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About this blog

A blog by lung cancer survivor Tom Galli

Entries in this blog

We are Not Concrete

I just completed a most unusual intellectual assignment—evaluating molecular biology and pathobiology research grant applications.  When I learned of my assignment, I wondered how I’d make the academic stretch from civil engineer to biologist.  Sure, on a good day, I can spell pathobiology correctly without aid of a spell checker. Why would someone deliberately assign me to review molecular biology stuff?  I’d forgotten.  I was a lung cancer survivor and expert, not by education but by expe

Tom Galli

Tom Galli

Voyage of Hope

I am writing this from the pool deck of a cruise ship while on a transatlantic sojourn. Our fourth transatlantic and our favorite form of vacation, we cross then pick several countries and explore. This year, after docking at Barcelona, we fly to Ireland and tour the wild and unpopulated western coast, then spend a long weekend in Edinburgh, and fly home. The cruise and the touring after is wonderful. The flight back is a nightmare because my incision scars throb in pain in a pressurized aircraf

Tom Galli

Tom Galli

Uncertain Treatment Outcomes: A Baseball Model

Baseball is a game that requires patient players and fans. Like lung cancer treatment, there is a lot of waiting for something to happen. Also like lung cancer, the game is unpredictable. A single pitch can change the outcome of a game like a single cell can change the outcome of treatment. And like lung cancer, baseball has many uncertainties and these are defined by odds. The best hitters succeed a little better than one in three times; the best teams winning about six in ten games. Baseball p

Tom Galli

Tom Galli

Twice A Veteran

I’m an armed forces veteran. Also, a late stage diagnosed lung cancer survivor veteran. A smoker, I once had little doubt that smoking caused my lung cancer. Yet almost everyone in my immediate family smoked and none developed the disease. Could the unique hazards of armed forces training and warfare played a role in my disease?  Looking back, early in my career were demolition projects involving World War II era structures that were filled with asbestos. On deployment, burn pits predominat

Tom Galli

Tom Galli

Trekking The Green With Seventeen

Today I celebrate 17 years surviving lung cancer. COVID is a nightmare. But, I am celebrating nevertheless. Life after lung cancer is precious and most worthy of celebration. You might note I’ve run out of toes to paint. I do this to honor Phillip Berman, MD, a radiologist with Stage IV lung cancer, who was instrumental in my survival. Phil resolved to paint a toenail red for each year he survived “this madness.” He painted 5 before passing; I continue the tradition using LUNGevity Blue. My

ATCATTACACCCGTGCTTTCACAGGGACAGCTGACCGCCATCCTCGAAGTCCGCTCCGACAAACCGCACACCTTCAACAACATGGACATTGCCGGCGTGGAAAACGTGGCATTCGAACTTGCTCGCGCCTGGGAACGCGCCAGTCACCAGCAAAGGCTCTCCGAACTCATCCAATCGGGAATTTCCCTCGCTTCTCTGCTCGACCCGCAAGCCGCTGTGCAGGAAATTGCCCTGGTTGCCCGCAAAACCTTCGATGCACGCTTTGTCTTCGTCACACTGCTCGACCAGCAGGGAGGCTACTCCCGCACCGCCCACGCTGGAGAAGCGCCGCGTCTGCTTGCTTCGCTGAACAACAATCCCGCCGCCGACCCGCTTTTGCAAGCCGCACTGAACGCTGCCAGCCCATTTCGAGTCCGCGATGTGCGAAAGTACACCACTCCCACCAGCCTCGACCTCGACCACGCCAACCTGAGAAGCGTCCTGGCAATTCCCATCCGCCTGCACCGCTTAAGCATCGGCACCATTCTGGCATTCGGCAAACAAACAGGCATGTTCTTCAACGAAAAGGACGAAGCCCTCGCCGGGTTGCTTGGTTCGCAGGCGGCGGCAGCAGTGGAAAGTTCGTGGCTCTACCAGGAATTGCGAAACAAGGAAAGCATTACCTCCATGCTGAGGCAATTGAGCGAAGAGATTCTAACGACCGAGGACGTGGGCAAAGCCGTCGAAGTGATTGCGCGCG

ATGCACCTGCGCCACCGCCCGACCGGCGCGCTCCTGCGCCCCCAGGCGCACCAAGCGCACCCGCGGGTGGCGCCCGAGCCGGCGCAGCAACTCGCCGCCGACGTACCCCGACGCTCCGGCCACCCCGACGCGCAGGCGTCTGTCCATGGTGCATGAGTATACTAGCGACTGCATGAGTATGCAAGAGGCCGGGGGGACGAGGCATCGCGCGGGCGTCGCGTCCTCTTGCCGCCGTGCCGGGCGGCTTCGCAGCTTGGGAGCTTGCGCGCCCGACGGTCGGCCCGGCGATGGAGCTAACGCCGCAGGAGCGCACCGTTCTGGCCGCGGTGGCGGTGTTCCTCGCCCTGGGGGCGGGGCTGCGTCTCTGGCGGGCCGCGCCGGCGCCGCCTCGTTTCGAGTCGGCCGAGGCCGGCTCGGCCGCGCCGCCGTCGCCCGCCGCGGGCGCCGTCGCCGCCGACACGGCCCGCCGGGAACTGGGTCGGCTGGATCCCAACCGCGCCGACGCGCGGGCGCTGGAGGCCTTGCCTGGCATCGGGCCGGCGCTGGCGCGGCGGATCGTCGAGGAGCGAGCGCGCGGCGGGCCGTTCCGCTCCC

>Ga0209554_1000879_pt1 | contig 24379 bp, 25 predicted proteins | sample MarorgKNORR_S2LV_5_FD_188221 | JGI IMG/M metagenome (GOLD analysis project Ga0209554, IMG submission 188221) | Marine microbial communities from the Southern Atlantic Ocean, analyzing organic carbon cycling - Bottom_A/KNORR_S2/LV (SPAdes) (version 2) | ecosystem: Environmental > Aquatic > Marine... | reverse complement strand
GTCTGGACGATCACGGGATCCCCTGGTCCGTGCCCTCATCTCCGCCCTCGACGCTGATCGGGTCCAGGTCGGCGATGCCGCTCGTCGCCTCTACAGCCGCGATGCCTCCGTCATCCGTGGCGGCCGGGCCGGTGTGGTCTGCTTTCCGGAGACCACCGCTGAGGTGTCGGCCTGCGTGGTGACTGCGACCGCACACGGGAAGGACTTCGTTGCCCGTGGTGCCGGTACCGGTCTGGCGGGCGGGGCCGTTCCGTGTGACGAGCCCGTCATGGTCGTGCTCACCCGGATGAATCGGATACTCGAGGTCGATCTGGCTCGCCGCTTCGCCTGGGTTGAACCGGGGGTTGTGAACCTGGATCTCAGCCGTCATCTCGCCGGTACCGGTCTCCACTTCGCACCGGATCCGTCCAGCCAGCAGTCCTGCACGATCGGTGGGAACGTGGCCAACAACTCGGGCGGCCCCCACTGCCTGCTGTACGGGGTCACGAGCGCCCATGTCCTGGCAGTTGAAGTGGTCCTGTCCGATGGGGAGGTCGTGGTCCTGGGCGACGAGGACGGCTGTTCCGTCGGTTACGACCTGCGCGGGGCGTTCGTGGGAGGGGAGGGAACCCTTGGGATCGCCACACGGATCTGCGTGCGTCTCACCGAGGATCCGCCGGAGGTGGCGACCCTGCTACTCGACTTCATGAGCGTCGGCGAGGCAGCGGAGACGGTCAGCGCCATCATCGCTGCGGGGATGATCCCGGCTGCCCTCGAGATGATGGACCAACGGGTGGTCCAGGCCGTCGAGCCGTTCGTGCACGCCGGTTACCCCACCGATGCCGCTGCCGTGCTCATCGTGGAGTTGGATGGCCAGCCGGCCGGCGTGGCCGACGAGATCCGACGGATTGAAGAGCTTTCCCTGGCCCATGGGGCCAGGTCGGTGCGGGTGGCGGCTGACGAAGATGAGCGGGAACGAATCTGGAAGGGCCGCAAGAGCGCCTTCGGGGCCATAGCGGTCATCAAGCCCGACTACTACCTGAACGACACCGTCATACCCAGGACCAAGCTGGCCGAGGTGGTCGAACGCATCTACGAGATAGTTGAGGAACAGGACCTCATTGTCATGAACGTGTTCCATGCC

Tis The Season

Today we pause to celebrate new life, life continued, and hope renewed.  For me this is a holy season but it has a much broader meaning, especially for those struggling with lung cancer. Christmas Day is a celebration of new life and a continuation of life. The new life is Christ while continuation is everyone alive.  Including especially, those who live with lung cancer. We have at first glance an insurmountable challenge: to live with a disease that consumes our body with cells made of our bod

Tom Galli

Tom Galli

Thirteen Years; Thirteen Toes!

Today we celebrate 13 years of surviving NSCLC.  I'm borrowing three toes from Martha, my wife and caregiver extraordinaire, who deserves most of the credit for my continued life.  Martha did the heavy lifting during treatment, asking the right questions at the right time, and prodding my medical team with just the right touch.  By comparison, I was at wit's end during my nearly 4 years of continuous treatment.  Doctors McK (GP), H (Oncologist) and C (Thoracic Surgeon) also deserve a lion's shar

Tom Galli

Tom Galli

Therapy Online?

The nature of the World Wide Web is the essence of its creators. We’ve made a conduit of ideas and information that chronicles every facet of human behavior and lots of non-human behavior. One can find a searchable version of the bible and then click to something that would be an embarrassing find in the bible. The Internet is encyclopedia, newspaper, entertainment, and abstraction all available with only one precondition, access. I was diagnosed with late-stage lung cancer in 2004. The Int

Tom Galli